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Against the current: Obstacles to knowledge co-production for Early-Career Researchers in the Marine Sciences

Knowledge co-production, the collaborative process of different types of expertise cultivating context-specific knowledge, increasingly proves to tackle sustainability issues. Social-ecological systems (SES) like marine and coastal areas face diverse challenges, among them a variety of social injustices that call for participatory approaches. While being increasingly recognized and understood in the science community, knowledge co-production is still difficult to implement, especially for Early-career researchers (ECRs). In their new paper, Rölfer et al. (2022) assess obstacles ECRs face in the marine sciences when engaging with knowledge co-production projects. They conducted a survey and two workshops in the frame of the International Conference for Young Marine Researchers (ICYMARE) in January and October 2021. The analysis reveals personal, engagement and institutional challenges. Rölfer et al. suggest mitigating actions at the individual, supervisor, institutional and community level (see Fig. 1).

Fig. 1: Summary of obstacles (left) to be tackled at different organizational levels (pyramid) with corresponding mitigating actions (right) and action pathways (horizontal arrows). The pyramid represents the hierarchy of needs with institutions (bottom) that are to be met before the needs at the individual level (top) can be resolved. The community (peer and broad scientific community) and supervisory level (middle) were considered as support systems to overcome obstacles and improve the engagement with local actors. Vertical arrows on the right side represent top-down and bottom-up actions that are needed to leverage change towards a more inclusive environment for ECRs engaging in knowledge co-production.

Personal obstacles are decidedly diverse and context-specific, but the study nonetheless reveals underlying themes: First of all, research in marine SES requires transdisciplinary approaches due to the complexity of these systems. However, study programs are still often focused on one discipline, thus deciding on a research topic and finding suitable supervisors can be difficult for ECRs. In addition, some ECRs experience discrimination based on their age and/or gender, face career uncertainties like short-term contracts, or have difficulties managing a healthy work-life balance. These issues can have an extensive effect on the ECR’s confidence, making it difficult to develop their careers or self-advocate when encountering institutional barriers. Here, Rölfer et al. highlight the role of supervisors: They can help to secure career paths for ECRs, aid access to academic networks, and foster an open environment for addressing and supporting mental health. Additionally, ECRs should prioritize self-growth and assess their learning process in order to balance ambition with practicality.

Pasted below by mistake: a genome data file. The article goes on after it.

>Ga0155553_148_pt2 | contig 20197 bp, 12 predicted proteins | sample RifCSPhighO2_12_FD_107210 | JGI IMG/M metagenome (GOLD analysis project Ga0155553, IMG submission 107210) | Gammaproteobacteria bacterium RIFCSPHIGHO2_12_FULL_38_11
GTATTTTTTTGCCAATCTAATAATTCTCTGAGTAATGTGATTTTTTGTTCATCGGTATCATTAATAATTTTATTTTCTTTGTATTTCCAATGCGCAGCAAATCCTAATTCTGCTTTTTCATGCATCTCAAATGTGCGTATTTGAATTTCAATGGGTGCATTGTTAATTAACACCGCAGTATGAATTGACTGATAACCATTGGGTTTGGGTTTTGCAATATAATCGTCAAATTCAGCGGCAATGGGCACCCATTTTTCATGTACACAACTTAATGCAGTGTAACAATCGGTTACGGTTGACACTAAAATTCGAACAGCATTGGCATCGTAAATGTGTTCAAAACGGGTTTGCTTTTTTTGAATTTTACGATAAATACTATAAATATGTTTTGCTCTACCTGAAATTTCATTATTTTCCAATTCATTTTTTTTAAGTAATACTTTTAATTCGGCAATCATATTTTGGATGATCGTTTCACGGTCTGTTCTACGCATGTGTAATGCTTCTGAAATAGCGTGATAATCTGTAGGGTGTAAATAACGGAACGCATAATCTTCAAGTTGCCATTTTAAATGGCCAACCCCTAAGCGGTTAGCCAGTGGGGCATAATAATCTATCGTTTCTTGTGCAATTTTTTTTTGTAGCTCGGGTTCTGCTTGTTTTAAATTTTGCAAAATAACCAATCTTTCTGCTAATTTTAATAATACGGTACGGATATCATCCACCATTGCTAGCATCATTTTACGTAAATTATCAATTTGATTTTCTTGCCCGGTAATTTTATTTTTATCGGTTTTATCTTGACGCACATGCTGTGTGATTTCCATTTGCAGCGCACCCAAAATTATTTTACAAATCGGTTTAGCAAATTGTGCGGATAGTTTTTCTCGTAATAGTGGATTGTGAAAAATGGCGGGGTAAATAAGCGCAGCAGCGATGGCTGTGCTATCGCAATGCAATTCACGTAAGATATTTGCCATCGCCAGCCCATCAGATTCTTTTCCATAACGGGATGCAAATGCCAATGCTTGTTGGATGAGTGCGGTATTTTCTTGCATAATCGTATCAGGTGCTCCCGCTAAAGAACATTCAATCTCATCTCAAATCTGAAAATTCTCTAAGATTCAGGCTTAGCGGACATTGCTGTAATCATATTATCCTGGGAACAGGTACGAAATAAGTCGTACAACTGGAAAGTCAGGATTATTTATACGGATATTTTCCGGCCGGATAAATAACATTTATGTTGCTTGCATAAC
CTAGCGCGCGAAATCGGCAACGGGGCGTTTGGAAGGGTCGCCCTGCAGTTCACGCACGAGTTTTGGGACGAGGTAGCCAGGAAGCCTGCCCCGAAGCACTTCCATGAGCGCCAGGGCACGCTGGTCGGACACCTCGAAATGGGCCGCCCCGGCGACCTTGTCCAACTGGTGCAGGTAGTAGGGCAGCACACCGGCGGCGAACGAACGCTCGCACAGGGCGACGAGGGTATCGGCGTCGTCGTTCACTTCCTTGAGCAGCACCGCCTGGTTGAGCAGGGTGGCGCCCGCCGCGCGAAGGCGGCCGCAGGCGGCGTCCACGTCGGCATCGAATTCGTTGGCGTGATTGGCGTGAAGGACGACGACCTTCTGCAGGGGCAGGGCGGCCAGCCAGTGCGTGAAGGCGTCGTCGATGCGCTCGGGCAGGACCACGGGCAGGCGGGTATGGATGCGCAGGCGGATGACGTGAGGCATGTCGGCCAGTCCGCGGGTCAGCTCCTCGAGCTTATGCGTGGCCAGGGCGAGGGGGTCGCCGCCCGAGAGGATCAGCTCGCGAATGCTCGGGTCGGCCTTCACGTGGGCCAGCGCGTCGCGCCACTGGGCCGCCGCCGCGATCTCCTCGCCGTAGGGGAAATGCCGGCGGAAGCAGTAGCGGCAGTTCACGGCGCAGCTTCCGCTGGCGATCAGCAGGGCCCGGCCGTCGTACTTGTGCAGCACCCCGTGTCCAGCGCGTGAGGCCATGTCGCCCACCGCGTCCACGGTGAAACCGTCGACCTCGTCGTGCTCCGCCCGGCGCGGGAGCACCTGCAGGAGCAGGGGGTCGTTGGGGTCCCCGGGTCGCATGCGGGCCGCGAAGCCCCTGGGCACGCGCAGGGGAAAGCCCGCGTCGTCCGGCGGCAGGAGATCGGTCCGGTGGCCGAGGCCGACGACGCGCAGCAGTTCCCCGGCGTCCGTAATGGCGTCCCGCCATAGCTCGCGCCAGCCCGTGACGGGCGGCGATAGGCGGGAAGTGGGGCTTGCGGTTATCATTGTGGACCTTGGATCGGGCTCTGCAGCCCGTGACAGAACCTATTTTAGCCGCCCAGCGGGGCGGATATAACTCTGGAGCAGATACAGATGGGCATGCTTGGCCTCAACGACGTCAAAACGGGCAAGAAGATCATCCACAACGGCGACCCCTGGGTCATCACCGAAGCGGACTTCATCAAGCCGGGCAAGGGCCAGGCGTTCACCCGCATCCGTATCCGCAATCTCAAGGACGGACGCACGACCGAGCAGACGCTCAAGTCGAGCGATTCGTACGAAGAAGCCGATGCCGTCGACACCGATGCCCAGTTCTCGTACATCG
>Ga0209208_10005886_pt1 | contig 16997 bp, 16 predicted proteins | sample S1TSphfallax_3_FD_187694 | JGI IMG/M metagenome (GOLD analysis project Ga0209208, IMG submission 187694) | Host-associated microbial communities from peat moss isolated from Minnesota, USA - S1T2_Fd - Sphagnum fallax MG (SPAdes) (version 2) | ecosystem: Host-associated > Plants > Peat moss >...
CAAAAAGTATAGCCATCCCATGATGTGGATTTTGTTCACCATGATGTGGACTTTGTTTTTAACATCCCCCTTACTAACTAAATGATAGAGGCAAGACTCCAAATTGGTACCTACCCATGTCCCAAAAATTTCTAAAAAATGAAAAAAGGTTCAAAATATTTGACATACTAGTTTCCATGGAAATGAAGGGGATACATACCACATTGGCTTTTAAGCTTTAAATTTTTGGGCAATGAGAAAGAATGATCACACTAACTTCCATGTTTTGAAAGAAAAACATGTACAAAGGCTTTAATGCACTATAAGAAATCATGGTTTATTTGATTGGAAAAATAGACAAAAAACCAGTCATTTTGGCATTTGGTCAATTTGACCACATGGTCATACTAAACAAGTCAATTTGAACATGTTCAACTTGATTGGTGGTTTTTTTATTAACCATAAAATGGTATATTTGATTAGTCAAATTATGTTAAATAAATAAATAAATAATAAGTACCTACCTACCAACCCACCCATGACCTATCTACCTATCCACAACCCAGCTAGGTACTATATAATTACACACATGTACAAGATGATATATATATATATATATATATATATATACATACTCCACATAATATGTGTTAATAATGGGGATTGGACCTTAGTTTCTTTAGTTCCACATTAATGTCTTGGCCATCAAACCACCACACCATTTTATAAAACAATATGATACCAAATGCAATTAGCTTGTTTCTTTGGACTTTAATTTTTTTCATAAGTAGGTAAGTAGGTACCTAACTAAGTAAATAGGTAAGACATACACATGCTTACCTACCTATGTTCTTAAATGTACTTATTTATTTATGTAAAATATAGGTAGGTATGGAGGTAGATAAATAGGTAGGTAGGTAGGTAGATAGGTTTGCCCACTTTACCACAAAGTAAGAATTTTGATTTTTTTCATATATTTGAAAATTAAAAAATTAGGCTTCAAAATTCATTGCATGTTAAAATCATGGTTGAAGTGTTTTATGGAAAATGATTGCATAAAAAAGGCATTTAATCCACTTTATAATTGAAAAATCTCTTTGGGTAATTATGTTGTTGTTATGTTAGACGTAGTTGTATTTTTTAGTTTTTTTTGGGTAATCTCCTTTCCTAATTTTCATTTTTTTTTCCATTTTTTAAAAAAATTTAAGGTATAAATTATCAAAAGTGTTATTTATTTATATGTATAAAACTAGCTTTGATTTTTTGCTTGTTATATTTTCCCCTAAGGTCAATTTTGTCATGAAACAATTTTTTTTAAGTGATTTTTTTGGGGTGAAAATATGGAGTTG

As marine SES are often subject to diverging interests, engagement with a variety of actors is crucial. ECRs often face issues with both identifying and effectively engaging with these actors. This is for example due to a lack of time or opportunity to build strong networks or even disinterest by actors after experiencing previous negative interactions with academia. In that case, if ECRs maintain humility when listening to non-academic actors, space can be created for new and positive recognition. A researcher’s self-reflection can weaken possible power relations, but frequent age differences between the ECRs and non-academic actors might nullify such effects. In this context, Rölfer et al. further point to the issue of parachute sciences: Neo-colonial practices that ignore local contexts and responsible engagement increase distrust in research, and must be addressed by the research community and on an institutional level.

Lastly, academic or institutional structures prove to create several obstacles:  On the one hand, pre-defined academic or institutional requirements often work against the nonlinear nature of knowledge co-production and limit ways of engaging with non-academic actors. On the other hand, ECRs need to prove their academic ability and thus are required to balance traditional academic expectations and more practical engagement. Soft skills to fulfil these demands are often not taught or recognized in academia. Universities should implement programs and courses that facilitate work in knowledge co-production, as well as promote non-traditional inter- and transdisciplinary approaches. This entails reassessing academic success and excellence criteria. Finally, Rölfer et al. point to funding requirements or a lack thereof that limit the opportunities to develop sustainable engagement. Funding mechanisms should account for full-time employment, flexibility and travel costs, and funding bodies can help in navigating different conflicts, communicating with grantees and establishing effective funding agreements.

In their paper, Rölfer et al. explore both bottom-up and top-down actions to facilitate easier implementation of knowledge co-production for ECRs. If the non-linear nature of participatory processes is acknowledged and deep-rooted institutional obstacles can be overcome, the waters are clear for meaningful engagement and relationship-building between a variety of societal and academic actors.

Find the details & additional ideas in the original paper by Rölfer et al. (2022) here.


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